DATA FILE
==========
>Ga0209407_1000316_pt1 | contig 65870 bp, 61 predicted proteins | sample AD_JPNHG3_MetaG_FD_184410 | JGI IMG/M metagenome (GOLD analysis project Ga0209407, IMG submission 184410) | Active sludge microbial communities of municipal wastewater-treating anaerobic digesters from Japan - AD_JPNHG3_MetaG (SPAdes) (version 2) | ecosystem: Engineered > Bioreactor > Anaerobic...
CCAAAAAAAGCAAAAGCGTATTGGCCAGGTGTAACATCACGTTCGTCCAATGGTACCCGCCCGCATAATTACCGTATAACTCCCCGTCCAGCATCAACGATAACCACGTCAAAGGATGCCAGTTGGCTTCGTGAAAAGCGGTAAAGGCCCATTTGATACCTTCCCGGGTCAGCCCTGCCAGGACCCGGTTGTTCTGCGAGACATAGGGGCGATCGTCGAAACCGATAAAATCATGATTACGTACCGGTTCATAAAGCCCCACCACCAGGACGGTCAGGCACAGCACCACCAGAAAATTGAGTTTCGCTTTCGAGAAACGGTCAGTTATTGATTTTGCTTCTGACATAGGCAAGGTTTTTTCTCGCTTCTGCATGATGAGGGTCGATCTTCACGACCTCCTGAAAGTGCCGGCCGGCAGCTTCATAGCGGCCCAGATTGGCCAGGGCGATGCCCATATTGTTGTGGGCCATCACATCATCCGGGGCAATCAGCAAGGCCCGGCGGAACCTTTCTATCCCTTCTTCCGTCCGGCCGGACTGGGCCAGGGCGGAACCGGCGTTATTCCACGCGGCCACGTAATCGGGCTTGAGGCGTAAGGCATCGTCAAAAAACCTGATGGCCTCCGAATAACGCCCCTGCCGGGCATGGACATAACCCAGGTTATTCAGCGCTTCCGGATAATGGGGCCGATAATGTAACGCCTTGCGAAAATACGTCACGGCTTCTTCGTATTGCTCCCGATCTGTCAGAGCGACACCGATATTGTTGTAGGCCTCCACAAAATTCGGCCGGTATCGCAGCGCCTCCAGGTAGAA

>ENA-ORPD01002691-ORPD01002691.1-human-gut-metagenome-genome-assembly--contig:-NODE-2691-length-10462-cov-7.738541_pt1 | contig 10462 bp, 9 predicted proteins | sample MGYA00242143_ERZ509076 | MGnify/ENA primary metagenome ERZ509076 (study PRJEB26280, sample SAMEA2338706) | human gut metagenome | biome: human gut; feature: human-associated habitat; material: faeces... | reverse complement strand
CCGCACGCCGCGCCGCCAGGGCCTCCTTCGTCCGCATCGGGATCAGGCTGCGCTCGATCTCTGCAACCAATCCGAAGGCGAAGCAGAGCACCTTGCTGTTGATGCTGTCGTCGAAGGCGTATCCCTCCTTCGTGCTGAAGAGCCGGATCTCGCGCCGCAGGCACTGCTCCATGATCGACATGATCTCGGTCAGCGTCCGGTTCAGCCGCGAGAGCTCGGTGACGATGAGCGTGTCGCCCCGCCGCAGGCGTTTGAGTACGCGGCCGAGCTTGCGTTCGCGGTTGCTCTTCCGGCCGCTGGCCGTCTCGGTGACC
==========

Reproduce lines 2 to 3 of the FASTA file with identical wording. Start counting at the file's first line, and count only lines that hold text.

CCAAAAAAAGCAAAAGCGTATTGGCCAGGTGTAACATCACGTTCGTCCAATGGTACCCGCCCGCATAATTACCGTATAACTCCCCGTCCAGCATCAACGATAACCACGTCAAAGGATGCCAGTTGGCTTCGTGAAAAGCGGTAAAGGCCCATTTGATACCTTCCCGGGTCAGCCCTGCCAGGACCCGGTTGTTCTGCGAGACATAGGGGCGATCGTCGAAACCGATAAAATCATGATTACGTACCGGTTCATAAAGCCCCACCACCAGGACGGTCAGGCACAGCACCACCAGAAAATTGAGTTTCGCTTTCGAGAAACGGTCAGTTATTGATTTTGCTTCTGACATAGGCAAGGTTTTTTCTCGCTTCTGCATGATGAGGGTCGATCTTCACGACCTCCTGAAAGTGCCGGCCGGCAGCTTCATAGCGGCCCAGATTGGCCAGGGCGATGCCCATATTGTTGTGGGCCATCACATCATCCGGGGCAATCAGCAAGGCCCGGCGGAACCTTTCTATCCCTTCTTCCGTCCGGCCGGACTGGGCCAGGGCGGAACCGGCGTTATTCCACGCGGCCACGTAATCGGGCTTGAGGCGTAAGGCATCGTCAAAAAACCTGATGGCCTCCGAATAACGCCCCTGCCGGGCATGGACATAACCCAGGTTATTCAGCGCTTCCGGATAATGGGGCCGATAATGTAACGCCTTGCGAAAATACGTCACGGCTTCTTCGTATTGCTCCCGATCTGTCAGAGCGACACCGATATTGTTGTAGGCCTCCACAAAATTCGGCCGGTATCGCAGCGCCTCCAGGTAGAA

>ENA-ORPD01002691-ORPD01002691.1-human-gut-metagenome-genome-assembly--contig:-NODE-2691-length-10462-cov-7.738541_pt1 | contig 10462 bp, 9 predicted proteins | sample MGYA00242143_ERZ509076 | MGnify/ENA primary metagenome ERZ509076 (study PRJEB26280, sample SAMEA2338706) | human gut metagenome | biome: human gut; feature: human-associated habitat; material: faeces... | reverse complement strand